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Peru becomes top cocaine producer

It has long been one of the world's main sources of cocaine, but Peru is now thought to have overtaken Colombia as the leading producer of the drug.

The South American country is believed to have surpassed Colombia as the biggest global producer of the drug after the latter reduced its cultivation of coca bush, which provides the raw material for cocaine, by 25% last year.

Figures collected by the United Nations Office on Drugs and Crime (UNODC) said the area under coca crop cultivation in Colombia fell from 64,000 hectares in 2011 to 48,000 by the end of 2012.

The 2012 figures for Peru are yet to be released by the UNODC, but last year's statistics put Peru's crop at around 62,500 - an increase of around 5.2% on the previous year.

UNODC has also recently revealed that the cultivation of coca in Bolivia, another major producer of the drug, had dropped for the second year running - falling by about 7% in 2012. The previous year saw a drop of 12% in cultivation.

But an expert on the international drugs trade said it was extremely difficult to pin measurements on illegal drug production that is so often hidden in the jungle.

Dr Jennifer Fleetwood, from the University of Leicester, who has carried out research into women in the international drugs trade, said: "It is massively difficult trying to quantify and measure this hidden illegal activity, especially when a lot of things go on in the jungle and the measurements are really politicised.

"Peru has played a role in the drugs trade for a very long time now. Peru, Bolivia and Colombia have been the three main producer countries for a very long time.

"I know they have had prisoners filled with drug offenders for a long time and in the women's prisons most women are there for drugs offences."

But she said apparent fluctuations in numbers between the Latin American countries could be the effect of governments wanting to look like they are taking a hard line in the worldwide war against drugs.

"Researchers call it the bubble effect - you squeeze one area and it expands into another, " she said.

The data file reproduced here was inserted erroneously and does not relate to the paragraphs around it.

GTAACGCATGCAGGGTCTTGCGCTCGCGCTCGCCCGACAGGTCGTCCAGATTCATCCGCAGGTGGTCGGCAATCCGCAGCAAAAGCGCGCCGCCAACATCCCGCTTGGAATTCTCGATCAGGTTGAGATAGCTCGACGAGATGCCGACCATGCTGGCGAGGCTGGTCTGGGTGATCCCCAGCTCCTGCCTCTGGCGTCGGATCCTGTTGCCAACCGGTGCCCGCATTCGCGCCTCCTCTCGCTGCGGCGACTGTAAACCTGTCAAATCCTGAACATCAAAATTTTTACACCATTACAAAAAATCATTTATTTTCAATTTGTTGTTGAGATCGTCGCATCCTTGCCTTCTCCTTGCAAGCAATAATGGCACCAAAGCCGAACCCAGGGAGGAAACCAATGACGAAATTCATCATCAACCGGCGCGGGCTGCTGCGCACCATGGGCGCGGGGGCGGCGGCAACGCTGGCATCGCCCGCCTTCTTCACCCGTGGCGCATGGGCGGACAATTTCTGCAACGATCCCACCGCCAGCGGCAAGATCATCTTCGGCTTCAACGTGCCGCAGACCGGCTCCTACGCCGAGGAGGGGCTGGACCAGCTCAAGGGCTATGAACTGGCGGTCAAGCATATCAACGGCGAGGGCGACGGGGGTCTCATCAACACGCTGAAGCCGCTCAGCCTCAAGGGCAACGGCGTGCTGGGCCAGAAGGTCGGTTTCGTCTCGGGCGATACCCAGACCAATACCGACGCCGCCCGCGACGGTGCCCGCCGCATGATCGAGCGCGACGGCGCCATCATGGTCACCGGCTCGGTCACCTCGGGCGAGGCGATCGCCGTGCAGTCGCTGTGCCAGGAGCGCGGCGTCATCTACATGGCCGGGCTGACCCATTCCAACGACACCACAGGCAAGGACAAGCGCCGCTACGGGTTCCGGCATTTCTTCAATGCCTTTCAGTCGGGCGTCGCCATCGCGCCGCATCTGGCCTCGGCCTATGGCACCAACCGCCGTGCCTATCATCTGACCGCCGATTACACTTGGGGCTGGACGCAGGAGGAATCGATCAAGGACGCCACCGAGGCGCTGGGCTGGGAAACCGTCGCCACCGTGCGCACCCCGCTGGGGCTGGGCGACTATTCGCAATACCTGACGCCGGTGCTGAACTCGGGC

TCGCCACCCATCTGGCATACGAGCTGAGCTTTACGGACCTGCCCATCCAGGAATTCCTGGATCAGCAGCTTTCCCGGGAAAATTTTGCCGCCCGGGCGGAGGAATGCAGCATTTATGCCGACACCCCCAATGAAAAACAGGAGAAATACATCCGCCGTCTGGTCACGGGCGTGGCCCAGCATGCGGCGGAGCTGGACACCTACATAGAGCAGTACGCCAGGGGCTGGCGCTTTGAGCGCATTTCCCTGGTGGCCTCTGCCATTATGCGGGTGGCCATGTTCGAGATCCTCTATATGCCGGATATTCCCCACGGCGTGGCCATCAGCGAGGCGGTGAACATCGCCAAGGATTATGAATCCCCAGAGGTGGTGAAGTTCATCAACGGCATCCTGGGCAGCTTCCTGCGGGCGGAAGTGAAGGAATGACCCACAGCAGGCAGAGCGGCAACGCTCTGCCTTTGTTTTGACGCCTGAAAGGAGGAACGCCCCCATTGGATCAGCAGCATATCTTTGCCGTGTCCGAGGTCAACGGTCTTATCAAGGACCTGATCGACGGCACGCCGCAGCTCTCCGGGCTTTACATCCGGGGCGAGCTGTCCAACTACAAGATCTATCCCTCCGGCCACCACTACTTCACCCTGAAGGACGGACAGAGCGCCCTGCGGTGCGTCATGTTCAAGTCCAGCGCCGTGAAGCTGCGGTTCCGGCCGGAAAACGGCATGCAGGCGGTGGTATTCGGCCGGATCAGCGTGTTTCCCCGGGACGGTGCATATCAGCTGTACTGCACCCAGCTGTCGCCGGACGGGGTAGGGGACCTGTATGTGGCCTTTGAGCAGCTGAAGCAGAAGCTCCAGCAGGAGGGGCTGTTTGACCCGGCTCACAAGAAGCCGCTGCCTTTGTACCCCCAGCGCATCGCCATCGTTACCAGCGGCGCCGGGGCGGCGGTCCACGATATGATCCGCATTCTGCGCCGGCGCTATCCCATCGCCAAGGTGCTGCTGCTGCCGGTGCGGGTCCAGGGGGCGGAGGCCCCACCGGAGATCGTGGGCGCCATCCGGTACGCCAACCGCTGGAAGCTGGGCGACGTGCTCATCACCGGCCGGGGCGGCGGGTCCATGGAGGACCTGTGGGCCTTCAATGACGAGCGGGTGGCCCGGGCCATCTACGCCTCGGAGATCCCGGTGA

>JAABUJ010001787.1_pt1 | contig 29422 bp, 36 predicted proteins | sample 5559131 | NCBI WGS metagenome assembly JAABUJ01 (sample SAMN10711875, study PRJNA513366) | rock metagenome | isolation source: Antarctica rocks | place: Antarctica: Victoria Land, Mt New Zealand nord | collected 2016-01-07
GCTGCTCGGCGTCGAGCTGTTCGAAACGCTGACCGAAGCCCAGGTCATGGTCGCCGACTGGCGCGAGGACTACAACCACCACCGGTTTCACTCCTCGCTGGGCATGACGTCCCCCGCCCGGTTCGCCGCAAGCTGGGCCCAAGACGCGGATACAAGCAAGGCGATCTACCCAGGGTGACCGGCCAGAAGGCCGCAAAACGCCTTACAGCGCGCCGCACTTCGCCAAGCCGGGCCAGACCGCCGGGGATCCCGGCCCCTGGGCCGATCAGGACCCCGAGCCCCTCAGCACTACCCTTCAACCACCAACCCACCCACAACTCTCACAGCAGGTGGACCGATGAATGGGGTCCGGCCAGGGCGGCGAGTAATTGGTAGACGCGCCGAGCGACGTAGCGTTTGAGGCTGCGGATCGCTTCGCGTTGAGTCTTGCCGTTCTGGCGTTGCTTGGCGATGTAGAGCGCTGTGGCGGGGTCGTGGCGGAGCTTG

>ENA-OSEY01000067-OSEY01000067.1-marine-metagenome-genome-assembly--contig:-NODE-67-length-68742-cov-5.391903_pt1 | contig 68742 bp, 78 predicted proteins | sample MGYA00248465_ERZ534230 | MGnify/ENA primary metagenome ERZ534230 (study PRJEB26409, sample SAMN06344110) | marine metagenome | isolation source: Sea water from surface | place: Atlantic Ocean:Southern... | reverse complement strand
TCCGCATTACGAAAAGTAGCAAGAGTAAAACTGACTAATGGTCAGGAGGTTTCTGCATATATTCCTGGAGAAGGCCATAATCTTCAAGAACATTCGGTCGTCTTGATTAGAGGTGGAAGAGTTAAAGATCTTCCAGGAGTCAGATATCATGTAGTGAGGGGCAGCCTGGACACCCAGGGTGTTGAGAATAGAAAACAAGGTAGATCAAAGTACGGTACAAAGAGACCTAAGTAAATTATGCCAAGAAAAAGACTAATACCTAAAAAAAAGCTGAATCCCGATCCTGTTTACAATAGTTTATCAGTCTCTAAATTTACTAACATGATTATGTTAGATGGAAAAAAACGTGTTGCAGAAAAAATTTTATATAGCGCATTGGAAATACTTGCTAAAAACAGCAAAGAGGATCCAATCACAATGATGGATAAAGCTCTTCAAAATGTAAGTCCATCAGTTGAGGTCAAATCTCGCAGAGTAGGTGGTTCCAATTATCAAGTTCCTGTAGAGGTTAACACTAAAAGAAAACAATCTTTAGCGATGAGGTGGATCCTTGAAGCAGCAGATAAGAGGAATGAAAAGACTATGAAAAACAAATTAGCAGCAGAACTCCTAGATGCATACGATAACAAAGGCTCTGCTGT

According to Dr Fleetwood, clamping down on certain areas of drug production often meant drugs bosses would invest more heavily in new areas to grow coca and new, more sophisticated methods to manufacture cocaine.

Once you start removing crops that are on the mountain top, people start growing them elsewhere. The business just adapts," she said.

"It may look like the crop is reducing, but manufacturing methods are improving and getting more efficient. This is the problem with trying to measure what is going on."

She added: "Across the Latin American region there has been immense pressure put on governments to look like they are fighting the war on drugs.

"Rather than trying to catch people who are behind this, which is massively expensive, they pick people up in airports. They catch people who are at the sharp end of this, the people who are taking the most risks."

And judges are often forced to take a hard line on those accused of drug trafficking, she said, for fear of showing leniency.

"When I was in Ecuador, judges were pressured to convict because if they had someone turn up who said they were made to do it, or they were being threatened, and they let them off, they would look like they were being soft. They basically had their hands tied.

"It's very difficult when you have a whole criminal justice system which is massively overstretched.

"People have called it 'headcount criminal justice', where countries want to say they are fighting the war on drugs."

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